By and large, at least for most of us, it seems very important that we appear strong in the eyes of others. That no one can push us around. That should we wish it… we have the power to pretty much take what we want.
So we try to gather to ourselves the symbols of this “strength” that we imagine: a “ripped” body, wealth, influence. And often, these efforts to make ourselves appear strong end up putting us in conflict — even at war — with others who are after the same thing.
But do we ever ask, what is the real source of strength?
Do we really control our physical strength when sickness and age can drain us of it, and we fear the ravages of time?
Does money really give us strength when we’re always afraid it can be lost, or we won’t have enough — or we see that nothing we buy ever fills the empty space?
Does power over others really make us strong when we can face rebellion and be dethroned by others who wish to be strong themselves? Or when one dissenting voice fills us with rage?
The fact is that none of these forms of strength are real strength, because they’re not permanent, they don’t give us a constant sense of command — and they’re not really ours.
We didn’t create our bodies, or the earth we walk upon. We don’t beat our own hearts or give ourselves the power to move, and think, and speak. Everything we are is a reflection of greater powers than we can know, and our true strength comes in aligning ourselves with them.
Energy flows naturally from the higher to the lower. We receive our power from above, and our true strength comes in being in conscious relationship with the higher, where our weakness relative to it is the invitation for it to fill us with its boundless strength.
This truth has been expressed by the great sages across the centuries. Here are some quotations for you to ponder:
My grace is sufficient for thee because my strength is made perfect in thy weakness.
— II Corinthians 12:9 (55 A.D.)
Peter of Damascus assures us that “nothing is better than to realize one’s weakness and ignorance, and nothing is worse than not to be aware of them.”
— Philokalia (300 A.D.)
When God sees that in all purity of heart you are trusting in him more than in yourself… then a strength unknown to you will come to make its dwelling in you. And you will feel in all your senses the power of Him who is with you.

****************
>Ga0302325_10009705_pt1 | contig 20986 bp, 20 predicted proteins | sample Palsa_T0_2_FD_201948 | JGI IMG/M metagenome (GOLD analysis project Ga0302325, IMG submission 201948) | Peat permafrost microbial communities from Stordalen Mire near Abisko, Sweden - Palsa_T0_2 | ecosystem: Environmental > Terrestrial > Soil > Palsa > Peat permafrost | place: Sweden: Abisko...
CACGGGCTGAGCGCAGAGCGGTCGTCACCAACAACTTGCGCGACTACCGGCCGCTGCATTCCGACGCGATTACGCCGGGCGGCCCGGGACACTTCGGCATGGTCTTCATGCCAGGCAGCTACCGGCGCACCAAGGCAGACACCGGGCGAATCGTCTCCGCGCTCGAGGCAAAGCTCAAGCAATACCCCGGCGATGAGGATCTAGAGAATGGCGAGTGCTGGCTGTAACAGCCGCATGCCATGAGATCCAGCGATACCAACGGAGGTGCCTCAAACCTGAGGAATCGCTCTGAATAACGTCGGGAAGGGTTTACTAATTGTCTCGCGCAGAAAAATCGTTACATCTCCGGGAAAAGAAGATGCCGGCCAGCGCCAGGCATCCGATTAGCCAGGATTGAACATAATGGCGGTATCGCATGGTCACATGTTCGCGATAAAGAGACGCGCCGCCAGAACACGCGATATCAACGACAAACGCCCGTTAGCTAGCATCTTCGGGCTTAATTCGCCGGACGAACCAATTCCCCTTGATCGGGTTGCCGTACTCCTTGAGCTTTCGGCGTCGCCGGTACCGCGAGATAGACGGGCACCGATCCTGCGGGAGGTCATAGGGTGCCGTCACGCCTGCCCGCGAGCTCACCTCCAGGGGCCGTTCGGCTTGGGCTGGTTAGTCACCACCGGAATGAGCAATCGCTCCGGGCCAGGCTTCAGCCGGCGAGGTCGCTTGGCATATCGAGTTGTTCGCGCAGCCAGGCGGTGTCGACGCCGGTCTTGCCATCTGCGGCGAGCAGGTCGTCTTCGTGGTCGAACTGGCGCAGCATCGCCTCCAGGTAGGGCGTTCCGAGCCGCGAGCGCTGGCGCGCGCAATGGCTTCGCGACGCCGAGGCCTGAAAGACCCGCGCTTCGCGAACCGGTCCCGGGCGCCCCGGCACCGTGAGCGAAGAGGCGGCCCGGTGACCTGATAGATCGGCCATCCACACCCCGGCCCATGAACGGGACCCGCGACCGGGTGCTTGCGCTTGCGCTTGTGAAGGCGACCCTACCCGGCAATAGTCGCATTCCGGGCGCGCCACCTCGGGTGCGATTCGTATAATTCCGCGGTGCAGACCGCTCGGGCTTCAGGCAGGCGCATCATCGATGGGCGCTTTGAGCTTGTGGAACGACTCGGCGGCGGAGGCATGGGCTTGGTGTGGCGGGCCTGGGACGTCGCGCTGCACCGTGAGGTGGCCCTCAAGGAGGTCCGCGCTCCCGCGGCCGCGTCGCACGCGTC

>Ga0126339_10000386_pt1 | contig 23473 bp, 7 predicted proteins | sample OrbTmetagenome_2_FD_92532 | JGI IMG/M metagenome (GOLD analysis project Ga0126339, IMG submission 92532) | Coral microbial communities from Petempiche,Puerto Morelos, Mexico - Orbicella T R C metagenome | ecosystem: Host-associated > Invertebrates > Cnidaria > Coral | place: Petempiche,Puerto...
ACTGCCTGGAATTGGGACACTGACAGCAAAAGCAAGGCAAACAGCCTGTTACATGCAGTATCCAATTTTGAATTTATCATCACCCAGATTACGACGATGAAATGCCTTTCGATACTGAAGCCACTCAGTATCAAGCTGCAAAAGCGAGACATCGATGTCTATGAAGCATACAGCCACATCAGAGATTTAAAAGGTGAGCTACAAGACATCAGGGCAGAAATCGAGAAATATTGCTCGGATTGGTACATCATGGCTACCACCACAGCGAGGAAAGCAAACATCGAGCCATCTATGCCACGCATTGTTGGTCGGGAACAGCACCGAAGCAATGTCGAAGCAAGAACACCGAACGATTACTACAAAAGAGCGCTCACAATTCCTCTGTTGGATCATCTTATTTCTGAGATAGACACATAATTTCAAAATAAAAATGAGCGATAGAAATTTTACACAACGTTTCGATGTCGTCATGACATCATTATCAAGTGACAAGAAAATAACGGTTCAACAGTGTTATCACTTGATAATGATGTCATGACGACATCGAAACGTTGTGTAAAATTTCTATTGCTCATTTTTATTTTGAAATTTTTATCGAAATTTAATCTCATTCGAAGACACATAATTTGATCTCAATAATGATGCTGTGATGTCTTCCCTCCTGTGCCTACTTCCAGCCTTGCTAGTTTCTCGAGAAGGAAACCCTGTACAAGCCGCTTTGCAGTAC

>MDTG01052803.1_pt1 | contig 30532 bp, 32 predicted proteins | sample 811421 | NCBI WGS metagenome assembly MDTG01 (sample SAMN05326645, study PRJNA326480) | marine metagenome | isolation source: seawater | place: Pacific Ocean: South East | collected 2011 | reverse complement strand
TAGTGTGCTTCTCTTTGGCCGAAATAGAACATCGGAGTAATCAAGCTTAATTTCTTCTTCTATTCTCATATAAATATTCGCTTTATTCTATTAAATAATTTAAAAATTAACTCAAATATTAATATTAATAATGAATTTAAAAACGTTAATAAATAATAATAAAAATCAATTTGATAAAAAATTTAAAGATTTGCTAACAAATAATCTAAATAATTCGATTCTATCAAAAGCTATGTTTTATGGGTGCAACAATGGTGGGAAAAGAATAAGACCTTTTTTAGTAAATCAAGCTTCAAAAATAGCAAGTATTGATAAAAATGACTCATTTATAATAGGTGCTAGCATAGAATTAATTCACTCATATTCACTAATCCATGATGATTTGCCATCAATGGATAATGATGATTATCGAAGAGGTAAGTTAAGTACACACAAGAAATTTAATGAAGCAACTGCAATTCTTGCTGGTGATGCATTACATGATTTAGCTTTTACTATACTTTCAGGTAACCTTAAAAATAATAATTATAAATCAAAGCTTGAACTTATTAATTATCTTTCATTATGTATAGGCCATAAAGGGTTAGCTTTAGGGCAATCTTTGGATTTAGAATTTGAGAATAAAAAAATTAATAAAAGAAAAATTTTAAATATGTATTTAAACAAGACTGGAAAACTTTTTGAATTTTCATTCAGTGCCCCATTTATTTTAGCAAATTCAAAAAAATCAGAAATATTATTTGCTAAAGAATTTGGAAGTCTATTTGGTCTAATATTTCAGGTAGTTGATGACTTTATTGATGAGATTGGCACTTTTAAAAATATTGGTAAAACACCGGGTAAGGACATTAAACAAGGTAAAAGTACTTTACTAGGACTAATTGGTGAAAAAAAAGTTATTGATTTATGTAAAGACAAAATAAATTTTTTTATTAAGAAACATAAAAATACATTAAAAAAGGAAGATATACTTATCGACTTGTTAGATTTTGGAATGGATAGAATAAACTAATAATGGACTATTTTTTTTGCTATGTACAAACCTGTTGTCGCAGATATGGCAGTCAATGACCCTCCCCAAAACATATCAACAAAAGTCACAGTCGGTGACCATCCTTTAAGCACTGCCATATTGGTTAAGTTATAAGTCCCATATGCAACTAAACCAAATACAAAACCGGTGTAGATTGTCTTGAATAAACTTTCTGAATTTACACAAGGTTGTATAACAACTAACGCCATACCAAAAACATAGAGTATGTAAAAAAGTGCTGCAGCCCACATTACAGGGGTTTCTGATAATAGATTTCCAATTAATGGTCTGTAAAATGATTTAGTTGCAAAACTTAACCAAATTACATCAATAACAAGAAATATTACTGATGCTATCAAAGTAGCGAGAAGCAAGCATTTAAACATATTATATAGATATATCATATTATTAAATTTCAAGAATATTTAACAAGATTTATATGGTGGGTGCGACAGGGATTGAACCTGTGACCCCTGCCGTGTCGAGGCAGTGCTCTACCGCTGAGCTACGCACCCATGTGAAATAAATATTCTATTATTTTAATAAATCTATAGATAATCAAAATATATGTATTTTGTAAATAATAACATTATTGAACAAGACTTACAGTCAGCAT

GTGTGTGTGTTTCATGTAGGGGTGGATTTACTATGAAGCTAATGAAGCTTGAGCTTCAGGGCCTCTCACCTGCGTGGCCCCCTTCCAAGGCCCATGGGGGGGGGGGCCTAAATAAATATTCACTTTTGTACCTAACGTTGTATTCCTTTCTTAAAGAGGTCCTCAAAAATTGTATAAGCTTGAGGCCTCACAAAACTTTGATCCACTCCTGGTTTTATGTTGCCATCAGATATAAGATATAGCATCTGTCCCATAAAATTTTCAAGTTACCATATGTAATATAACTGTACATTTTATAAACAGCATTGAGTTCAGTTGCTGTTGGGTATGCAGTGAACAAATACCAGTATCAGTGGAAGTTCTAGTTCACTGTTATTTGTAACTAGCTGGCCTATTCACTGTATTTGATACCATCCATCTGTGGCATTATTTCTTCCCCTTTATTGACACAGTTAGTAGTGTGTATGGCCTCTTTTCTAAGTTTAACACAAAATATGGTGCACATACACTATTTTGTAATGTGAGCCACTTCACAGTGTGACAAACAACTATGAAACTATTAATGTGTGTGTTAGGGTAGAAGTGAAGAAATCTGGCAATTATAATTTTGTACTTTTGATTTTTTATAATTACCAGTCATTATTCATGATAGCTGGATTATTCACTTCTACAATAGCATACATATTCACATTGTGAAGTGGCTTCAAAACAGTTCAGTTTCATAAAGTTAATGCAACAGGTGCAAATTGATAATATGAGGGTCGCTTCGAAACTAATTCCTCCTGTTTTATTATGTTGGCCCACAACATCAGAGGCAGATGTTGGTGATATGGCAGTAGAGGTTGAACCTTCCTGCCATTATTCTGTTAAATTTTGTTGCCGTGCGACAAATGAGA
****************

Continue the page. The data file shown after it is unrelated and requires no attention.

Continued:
— Isaac Of Nineveh (650 A. D.)
God will not only show you how physically weak you are, but how spiritually weak you are without Him. How strong you will be when you see that you are completely weak. Then you will always be able to believe that you are mistaken. Open yourself to the insight of others. Do not be dogmatic. Speak the truth simply.
— Francois Fenelon (1651)
Our strength grows out of our weakness. The indignation which arms itself with secret forces does not awaken until we are pricked and stung and sorely assailed. A great man is always willing to be little. Whilst he sits on the cushion of advantages, he goes to sleep. When he is pushed, tormented, defeated, he has a chance to learn something; he has been put on his wits, on his manhood; he has gained facts; learns his ignorance; he is cured of the insanity of conceit; he’s got moderation and real skill. The wise man throws himself on the side of his assailants. It is more his interest than it is theirs to find his weak point.
— Ralph Waldo Emerson (1803)
Oh Great Spirit whose voice I hear in the winds, I come to you as one of your many children. I need your strength and your wisdom. Make me strong not to be superior to my brother, but to be able to fight my greatest enemy; Myself.
— Chief Dan George, Coast Salish (1899)
And it is in this darkness, when there is nothing left in us that can please or comfort our own minds, when we seem to be useless and worthy of all contempt, when we seem to have failed, when we seem to be destroyed and devoured, it is then that the deep and secret selfishness that is too close to us for us to identify is stripped away from our souls. It is in this darkness that we find liberty. It is in this abandonment that we are made strong. This is the night which empties us and makes us pure.
— Thomas Merton (1915)
The more we try to force strength, the more we suffer from a quality that we can’t really control, can’t really keep, and can never really enjoy.
This doesn’t mean we don’t act in the world when it comes to practical matters. But when it comes to seeking a sense of ourselves that gives us fulfillment and true power, we must realize we can’t give it to ourselves, but we can open ourselves to be filled by the true source of our very being.
Your Imperfection Is the Doorway to Your Greatest Strength
We usually run away from seeing our imperfections and weaknesses. And we would do anything not to have others see them. But in fact, these are the opportunities to find a new order of strength. Yes, we will be imperfect in our attempts to connect with this higher strength, but that is also part of the beautiful journey of transformation.
So don’t get discouraged. And don’t judge yourself. OneJourney founder Guy Finley explains…
The hardest part of the journey along the upward path is the gradual realization that one’s work to awaken is, at best, imperfect. Along the ascending path each footfall serves to echo an unwanted reminder of one’s imperfect actions, imperfect thoughts, imperfect emotions, imperfect devotion, imperfect attention, so forth on and so on. However, seeing the truth of oneself in this light is but half the trial, and in some ways the lesser of the challenges to be faced along the Way.
Have you found something in your own tradition that reveals the true source of strength? If so, please share a quotation about it with us. We can all help and learn from one another. So, please click here to submit your quotation to the OneJourney Living Book.
Dr. Ellen Dickstein
The OneJourney Project